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Welkins Boreal: Quarantine Story

by Ivona Bogner

In Corona Corner, we are asking musicians how the outbreak has effected them, how did they adapt to the situation, what did they learn. Teemu Kautonen, singer and songwriter of Finnish Welkins Boreal, speaks his Quarantine Story.

Hi! How are you doing during corona outbreak?
Hello! I am pretty good. Finland has not been hit by the pandemic as badly as some other countries. Travel is restricted and we’re instructed to wear masks in public transport, but otherwise things are running more or less normally.

What have you cancelled/postponed due coronavirus?
Luckily our musical activities have not been negatively affected by the corona crisis. We almost had to postpone the recordings of our EP when the province where I live was on lock-down, but luckily the embargo was lifted a week before the recordings were due to commence. There is a silver lining in the corona cloud too: there is more time to focus on writing music!

How the global coronavirus pandemic is directly impacting bands?
It depends on the band. Small bands like ours are mostly unaffected, save perhaps for a few gig cancellations, because our livelihoods are not dependent on income from music. Large bands are annoyed because they are disappointing their fans by having to cancel tours, but they are not starving because of the slump in income. It’s the middle-sized bands that take the worst hit: those who are not rich to start with but who do music as their principal professional activity.

How are you keeping your fans during this chaotic period?
Via social and conventional media – by answering to interviews such as this one!

What will metal look like when we re-emerge from isolation?
I don’t think metal is going anywhere as such, but there might be an exacerbation in the divide between big and small bands. The middle-sized bands who have taken the biggest hit may give up doing music fulltime, meaning they won’t book long tours anymore in fear of financial repercussions should something like the corona crisis happen again and leave them without income. This is my general prediction anyhow in the new streaming-led music business: income generation for medium-sized bands is very difficult, so the few big bands will continue but with added investments in touring to generate income, and on the other hand small amateur acts will abound who do music as a hobby without the pressure of income generation. This is a pity though, because the step from a small to a big band is difficult without being able to be a medium-sized band in between those stages. So maybe the global audience will miss out on some high-quality acts because they just drown in the mass of small bands and cannot develop themselves to become full time professionals.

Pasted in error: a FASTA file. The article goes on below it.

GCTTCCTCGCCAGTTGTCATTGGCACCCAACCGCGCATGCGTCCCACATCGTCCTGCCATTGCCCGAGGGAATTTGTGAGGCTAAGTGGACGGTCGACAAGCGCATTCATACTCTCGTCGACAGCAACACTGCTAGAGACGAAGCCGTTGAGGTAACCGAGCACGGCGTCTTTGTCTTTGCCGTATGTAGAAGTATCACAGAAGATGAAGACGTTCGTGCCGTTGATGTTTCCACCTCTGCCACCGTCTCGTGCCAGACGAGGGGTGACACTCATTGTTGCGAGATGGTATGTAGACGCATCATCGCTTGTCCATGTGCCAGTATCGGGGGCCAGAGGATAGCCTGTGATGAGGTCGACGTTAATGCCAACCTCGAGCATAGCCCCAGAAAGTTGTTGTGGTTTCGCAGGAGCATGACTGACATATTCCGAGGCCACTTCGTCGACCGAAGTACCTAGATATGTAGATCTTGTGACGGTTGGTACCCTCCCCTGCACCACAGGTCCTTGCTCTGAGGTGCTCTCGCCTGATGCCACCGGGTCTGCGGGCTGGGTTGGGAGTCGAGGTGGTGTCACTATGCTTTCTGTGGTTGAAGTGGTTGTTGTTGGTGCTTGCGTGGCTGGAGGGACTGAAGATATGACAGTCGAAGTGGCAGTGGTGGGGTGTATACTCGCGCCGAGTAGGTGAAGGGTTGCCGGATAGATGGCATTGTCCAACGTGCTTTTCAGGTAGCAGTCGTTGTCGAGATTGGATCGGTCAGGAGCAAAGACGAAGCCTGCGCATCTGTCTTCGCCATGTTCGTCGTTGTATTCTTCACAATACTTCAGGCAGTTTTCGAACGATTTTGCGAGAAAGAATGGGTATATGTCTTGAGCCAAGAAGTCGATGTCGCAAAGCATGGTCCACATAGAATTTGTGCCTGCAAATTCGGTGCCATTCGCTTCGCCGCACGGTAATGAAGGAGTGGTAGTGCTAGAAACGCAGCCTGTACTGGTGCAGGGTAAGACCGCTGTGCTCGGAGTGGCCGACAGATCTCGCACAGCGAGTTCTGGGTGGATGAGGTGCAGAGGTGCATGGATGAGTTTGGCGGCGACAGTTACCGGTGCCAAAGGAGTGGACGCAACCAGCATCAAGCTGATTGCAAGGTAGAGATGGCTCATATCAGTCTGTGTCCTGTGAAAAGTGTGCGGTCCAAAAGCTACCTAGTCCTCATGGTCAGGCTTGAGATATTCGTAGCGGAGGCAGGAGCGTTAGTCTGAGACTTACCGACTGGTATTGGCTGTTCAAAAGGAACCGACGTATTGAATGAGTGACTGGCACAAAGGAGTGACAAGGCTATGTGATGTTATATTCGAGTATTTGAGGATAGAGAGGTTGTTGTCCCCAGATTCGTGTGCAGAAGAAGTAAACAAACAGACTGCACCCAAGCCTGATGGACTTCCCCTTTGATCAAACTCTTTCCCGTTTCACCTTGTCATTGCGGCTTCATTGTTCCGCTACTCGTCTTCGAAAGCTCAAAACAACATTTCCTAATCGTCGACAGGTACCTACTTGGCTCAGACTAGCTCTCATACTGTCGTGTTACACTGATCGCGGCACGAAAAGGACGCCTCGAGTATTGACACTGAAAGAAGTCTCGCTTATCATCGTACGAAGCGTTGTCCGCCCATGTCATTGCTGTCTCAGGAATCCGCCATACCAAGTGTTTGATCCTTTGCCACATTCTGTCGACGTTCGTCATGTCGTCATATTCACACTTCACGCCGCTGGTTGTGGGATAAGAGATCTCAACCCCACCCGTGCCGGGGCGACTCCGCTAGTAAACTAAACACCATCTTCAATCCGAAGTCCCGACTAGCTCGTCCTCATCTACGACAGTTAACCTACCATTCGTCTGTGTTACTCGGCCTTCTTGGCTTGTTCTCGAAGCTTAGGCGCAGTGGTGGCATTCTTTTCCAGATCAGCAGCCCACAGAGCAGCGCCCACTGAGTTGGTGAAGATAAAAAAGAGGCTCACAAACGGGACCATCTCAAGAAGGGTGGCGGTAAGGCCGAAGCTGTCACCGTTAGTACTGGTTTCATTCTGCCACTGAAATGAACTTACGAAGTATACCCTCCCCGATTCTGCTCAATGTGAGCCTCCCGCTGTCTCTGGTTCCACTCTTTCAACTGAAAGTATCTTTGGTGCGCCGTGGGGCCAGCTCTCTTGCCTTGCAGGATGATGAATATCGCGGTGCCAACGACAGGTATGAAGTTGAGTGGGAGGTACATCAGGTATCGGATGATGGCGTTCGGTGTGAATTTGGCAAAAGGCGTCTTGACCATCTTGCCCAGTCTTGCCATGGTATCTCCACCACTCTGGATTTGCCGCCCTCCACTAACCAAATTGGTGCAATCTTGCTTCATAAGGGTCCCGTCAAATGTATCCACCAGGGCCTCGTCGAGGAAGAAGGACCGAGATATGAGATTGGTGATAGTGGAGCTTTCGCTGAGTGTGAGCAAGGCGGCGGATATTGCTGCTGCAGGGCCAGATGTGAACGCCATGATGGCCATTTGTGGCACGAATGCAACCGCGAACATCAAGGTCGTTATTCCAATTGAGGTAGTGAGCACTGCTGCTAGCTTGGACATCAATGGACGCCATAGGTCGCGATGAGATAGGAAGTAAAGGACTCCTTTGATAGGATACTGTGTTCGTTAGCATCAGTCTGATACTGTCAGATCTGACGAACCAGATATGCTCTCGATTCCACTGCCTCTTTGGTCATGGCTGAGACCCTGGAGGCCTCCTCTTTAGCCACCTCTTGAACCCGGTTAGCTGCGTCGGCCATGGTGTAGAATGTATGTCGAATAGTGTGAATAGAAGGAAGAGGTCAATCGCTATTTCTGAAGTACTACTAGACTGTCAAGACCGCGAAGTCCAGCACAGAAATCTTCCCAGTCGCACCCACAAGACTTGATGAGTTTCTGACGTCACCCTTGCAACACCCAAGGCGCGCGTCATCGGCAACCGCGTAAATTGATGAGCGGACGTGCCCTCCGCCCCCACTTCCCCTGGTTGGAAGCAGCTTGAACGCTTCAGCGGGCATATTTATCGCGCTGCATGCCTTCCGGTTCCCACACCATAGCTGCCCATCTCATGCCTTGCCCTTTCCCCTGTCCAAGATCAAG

Who will suffer the most after all: musicians, organizers promoters…
Most likely organizers and promoters, as well as the technical staff of bands, suffer even more than the musicians. At least the musicians get some income from royalties whereas the rest will be queuing for the dole (unemployment benefit). Also, promoters and organizers might have to suffer not only lost income from cancelled shows, but they also lose the money they had already invested in planning and setting up those shows, which they cannot recoup in full.

What is your isolation soundtrack?
Mötley Crüe “Shout at the Devil”!

Besides gigs, what/whom do you miss the most?
Travelling and seeing my friends abroad. I will miss it even more when the dark and cold of the Nordic winter sets in and I cannot escape… I usually always spend some weeks in the southern hemisphere during the Finnish winter.

Do you have any rehearsals during quarantine? If yes, how do they look like?
Yes we do but since we mostly rehearse at home and we are not at complete lock-down, the corona has not had an impact on our rehearsals.

Thank you so much for your time. Stay safe!
Thanks very much & stay metal!

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